The nation’s airports have been plagued by an alarming rise in dangerous runway incidents, but the Federal Aviation Administration’s (FAA) response has been criticized as inadequate by a host of oversight bodies. So-called runway incursions — incidents in which aircraft, vehicles, or persons create a collision hazard — have appeared on the National Transportation Safety Board’s (NTSB) Most Wanted list of issues demanding improvement ever since 1990. At least 112 people have lost their lives due to incursion accidents since the issue first appeared on the NTSB list. Thousands more have faced harrowing close calls; among airports, Los Angeles International and Chicago O’Hare experienced the most incursions between 2001 and 2007. After a substantial rise in runway incursions from 1999 to 2001 (from 329 incidents up to 407), the FAA acted to curb the trend through regionally-based runway safety efforts, an education program, and creation of a runway safety office at agency headquarters. But the incursion rate began to rise again after 2003, and 2007 saw a 12 percent increase in incidents over the year before. That prompted criticism from the Department of Transportation’s (DOT) Office of Inspector General, the Government Accountability Office (GAO), and the NTSB, which called the FAA response “unacceptable.” The FAA had not updated its runway safety plan after 2002 despite planning to do so every two to three years, and it let the director’s chair in its Office of Runway Safety sit unfilled for nearly three years as staff levels halved, leading the inspector general to name runway incursions as a Top Management Challenge of 2008. Although the FAA was pursuing technological fixes, the GAO reported in February 2008 that “further progress has been impeded by the lack of leadership and coordination, technology challenges, lack of data, and human-factors related issues.” An FAA spokesman said the agency is “trying to get to the root causes of runway incursions,” which it says typically stem from a combination of factors such as failed equipment and human errors. The agency is also installing advanced equipment at the top 35 airports by 2010 to address radar failures during poor weather.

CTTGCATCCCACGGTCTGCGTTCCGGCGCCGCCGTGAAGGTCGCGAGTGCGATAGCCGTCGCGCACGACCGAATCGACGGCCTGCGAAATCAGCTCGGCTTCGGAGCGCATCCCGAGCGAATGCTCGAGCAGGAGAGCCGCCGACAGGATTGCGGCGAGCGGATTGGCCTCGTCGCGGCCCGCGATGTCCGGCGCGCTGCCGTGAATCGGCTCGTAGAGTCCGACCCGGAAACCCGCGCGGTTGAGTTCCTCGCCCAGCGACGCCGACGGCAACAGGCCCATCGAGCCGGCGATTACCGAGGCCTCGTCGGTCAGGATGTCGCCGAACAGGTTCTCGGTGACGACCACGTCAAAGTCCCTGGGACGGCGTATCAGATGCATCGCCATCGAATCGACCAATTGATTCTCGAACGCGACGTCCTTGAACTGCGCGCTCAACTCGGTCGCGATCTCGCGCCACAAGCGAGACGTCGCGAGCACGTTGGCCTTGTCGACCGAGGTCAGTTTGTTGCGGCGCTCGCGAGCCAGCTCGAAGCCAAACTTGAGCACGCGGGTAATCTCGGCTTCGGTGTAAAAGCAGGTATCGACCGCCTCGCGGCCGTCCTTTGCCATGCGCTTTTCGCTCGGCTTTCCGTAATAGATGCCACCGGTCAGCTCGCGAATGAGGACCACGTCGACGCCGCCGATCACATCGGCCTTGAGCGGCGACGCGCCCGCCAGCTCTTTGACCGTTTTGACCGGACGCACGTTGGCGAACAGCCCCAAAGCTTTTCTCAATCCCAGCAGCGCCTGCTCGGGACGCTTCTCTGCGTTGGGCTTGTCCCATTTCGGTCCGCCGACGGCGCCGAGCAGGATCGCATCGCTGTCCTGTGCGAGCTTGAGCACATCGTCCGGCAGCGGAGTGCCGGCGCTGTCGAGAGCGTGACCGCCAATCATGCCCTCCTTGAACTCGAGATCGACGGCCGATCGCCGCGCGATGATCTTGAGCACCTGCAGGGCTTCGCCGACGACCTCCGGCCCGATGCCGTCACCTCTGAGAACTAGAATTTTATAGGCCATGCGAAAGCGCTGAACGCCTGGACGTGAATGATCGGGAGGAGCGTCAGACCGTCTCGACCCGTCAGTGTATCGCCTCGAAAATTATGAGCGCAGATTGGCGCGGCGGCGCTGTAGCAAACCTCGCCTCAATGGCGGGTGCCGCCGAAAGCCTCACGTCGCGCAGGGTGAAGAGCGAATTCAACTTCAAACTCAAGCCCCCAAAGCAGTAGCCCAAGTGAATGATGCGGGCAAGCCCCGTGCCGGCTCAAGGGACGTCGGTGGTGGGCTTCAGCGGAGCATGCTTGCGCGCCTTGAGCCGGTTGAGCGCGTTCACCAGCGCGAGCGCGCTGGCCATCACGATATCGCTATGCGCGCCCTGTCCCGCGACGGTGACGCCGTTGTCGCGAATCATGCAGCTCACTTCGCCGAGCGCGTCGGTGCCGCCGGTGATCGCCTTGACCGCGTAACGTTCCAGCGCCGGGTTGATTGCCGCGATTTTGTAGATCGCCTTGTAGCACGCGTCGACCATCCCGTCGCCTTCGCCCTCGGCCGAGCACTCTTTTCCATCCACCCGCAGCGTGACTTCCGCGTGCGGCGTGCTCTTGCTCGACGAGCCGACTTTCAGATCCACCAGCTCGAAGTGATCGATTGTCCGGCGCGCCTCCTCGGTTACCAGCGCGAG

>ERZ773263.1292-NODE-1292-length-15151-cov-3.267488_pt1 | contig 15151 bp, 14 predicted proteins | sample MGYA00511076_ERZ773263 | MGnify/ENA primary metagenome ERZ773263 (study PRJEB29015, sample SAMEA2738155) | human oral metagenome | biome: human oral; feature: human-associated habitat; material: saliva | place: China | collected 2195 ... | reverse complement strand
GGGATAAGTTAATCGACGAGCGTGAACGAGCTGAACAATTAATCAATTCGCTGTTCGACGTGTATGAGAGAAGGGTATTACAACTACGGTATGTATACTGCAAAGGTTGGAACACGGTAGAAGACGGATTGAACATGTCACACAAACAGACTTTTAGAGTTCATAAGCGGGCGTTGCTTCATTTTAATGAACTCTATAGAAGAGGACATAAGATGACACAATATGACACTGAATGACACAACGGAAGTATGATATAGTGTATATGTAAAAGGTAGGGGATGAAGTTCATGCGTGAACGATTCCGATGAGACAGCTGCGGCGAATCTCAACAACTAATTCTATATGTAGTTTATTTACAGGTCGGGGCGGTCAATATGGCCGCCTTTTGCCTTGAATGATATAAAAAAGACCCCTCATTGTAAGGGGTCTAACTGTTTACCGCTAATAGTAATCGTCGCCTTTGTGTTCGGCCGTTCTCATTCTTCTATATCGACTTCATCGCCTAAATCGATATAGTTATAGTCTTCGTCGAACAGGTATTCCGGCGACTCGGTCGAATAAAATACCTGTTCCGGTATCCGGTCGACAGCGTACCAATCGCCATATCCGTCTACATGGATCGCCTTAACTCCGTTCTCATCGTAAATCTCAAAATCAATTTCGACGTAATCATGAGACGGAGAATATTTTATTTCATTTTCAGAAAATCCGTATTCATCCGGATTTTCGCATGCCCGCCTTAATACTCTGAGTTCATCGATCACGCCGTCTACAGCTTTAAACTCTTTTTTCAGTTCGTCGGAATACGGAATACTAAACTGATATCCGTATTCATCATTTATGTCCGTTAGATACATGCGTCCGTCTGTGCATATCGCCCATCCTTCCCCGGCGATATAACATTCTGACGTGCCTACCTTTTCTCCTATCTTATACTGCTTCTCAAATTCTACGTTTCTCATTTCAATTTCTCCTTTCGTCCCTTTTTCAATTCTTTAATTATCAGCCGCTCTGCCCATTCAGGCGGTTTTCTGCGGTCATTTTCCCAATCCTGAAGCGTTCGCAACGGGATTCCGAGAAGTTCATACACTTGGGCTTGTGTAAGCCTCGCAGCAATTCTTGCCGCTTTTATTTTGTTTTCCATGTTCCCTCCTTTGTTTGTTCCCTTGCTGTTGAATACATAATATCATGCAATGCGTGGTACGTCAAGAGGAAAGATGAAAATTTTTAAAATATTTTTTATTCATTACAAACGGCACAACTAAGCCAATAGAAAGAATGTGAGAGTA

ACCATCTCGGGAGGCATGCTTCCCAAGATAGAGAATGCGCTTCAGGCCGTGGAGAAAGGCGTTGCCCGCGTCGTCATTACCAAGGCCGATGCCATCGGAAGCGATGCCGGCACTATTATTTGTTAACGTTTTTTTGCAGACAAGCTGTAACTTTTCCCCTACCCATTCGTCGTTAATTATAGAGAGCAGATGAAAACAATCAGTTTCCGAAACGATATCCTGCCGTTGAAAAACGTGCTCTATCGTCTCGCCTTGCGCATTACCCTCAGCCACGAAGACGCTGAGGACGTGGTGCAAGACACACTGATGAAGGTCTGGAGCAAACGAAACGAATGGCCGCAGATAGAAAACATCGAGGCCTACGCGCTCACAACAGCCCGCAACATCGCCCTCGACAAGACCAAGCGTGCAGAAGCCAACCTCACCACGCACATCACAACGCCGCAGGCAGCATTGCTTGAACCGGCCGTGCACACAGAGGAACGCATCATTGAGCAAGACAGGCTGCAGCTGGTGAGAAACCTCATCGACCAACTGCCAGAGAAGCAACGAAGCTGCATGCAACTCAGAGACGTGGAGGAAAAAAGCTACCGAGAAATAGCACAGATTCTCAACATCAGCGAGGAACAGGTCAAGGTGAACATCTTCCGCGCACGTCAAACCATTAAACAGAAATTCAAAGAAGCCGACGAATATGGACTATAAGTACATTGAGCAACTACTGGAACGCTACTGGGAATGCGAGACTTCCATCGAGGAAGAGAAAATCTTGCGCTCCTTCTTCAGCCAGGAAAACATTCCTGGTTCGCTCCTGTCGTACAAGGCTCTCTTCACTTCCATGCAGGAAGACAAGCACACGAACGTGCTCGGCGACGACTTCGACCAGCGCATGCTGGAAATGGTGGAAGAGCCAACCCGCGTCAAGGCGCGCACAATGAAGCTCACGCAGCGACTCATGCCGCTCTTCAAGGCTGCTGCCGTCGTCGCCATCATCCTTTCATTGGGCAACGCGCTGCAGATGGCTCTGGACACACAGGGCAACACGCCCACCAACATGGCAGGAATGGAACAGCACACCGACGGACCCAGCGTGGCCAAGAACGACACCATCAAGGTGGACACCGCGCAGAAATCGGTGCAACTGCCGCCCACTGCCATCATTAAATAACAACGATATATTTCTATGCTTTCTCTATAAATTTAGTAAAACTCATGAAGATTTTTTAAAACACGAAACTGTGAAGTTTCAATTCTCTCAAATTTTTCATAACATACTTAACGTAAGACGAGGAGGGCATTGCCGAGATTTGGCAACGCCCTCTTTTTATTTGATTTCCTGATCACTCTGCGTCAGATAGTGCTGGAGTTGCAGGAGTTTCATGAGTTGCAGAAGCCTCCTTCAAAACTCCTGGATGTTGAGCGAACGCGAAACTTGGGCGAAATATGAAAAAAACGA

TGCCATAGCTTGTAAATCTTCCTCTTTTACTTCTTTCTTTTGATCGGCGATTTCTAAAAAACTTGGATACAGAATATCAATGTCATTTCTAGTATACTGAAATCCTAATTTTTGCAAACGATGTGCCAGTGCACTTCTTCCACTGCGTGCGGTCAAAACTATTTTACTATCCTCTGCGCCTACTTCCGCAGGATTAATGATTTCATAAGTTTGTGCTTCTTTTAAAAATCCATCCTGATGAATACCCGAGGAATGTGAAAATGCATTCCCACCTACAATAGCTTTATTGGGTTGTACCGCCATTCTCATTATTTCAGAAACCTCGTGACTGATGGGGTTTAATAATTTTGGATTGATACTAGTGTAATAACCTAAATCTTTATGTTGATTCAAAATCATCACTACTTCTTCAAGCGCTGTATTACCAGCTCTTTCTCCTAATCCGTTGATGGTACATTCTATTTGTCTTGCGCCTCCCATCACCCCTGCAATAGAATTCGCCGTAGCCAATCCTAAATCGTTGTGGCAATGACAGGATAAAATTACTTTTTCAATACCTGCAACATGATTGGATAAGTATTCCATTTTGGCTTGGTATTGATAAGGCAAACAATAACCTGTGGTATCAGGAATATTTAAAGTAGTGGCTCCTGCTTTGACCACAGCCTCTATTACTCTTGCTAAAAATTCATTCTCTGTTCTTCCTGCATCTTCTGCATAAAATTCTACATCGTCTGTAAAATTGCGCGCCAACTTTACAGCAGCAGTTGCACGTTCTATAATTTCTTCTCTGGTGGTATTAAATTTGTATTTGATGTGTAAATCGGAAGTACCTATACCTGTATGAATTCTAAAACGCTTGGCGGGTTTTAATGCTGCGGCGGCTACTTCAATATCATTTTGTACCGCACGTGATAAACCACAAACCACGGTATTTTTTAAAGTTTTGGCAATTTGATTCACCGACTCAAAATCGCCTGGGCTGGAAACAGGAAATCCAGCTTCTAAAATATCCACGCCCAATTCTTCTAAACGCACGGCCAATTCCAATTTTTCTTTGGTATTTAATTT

After issuing multiple recommendations to the FAA in a House hearing last February, the Government Accountability Office updated its reporting in September 2008. The incursion rate for the year was slightly higher than in 2007 and human factors issues need to be further addressed, but investigators found that the FAA “has given higher priority to improving runway safety than it did during the previous two years.” An October 2008 NTSB update still classified the FAA response to improving runway safety as unacceptable, while the GAO highlighted the issue for the Obama administration in a presidential transition report.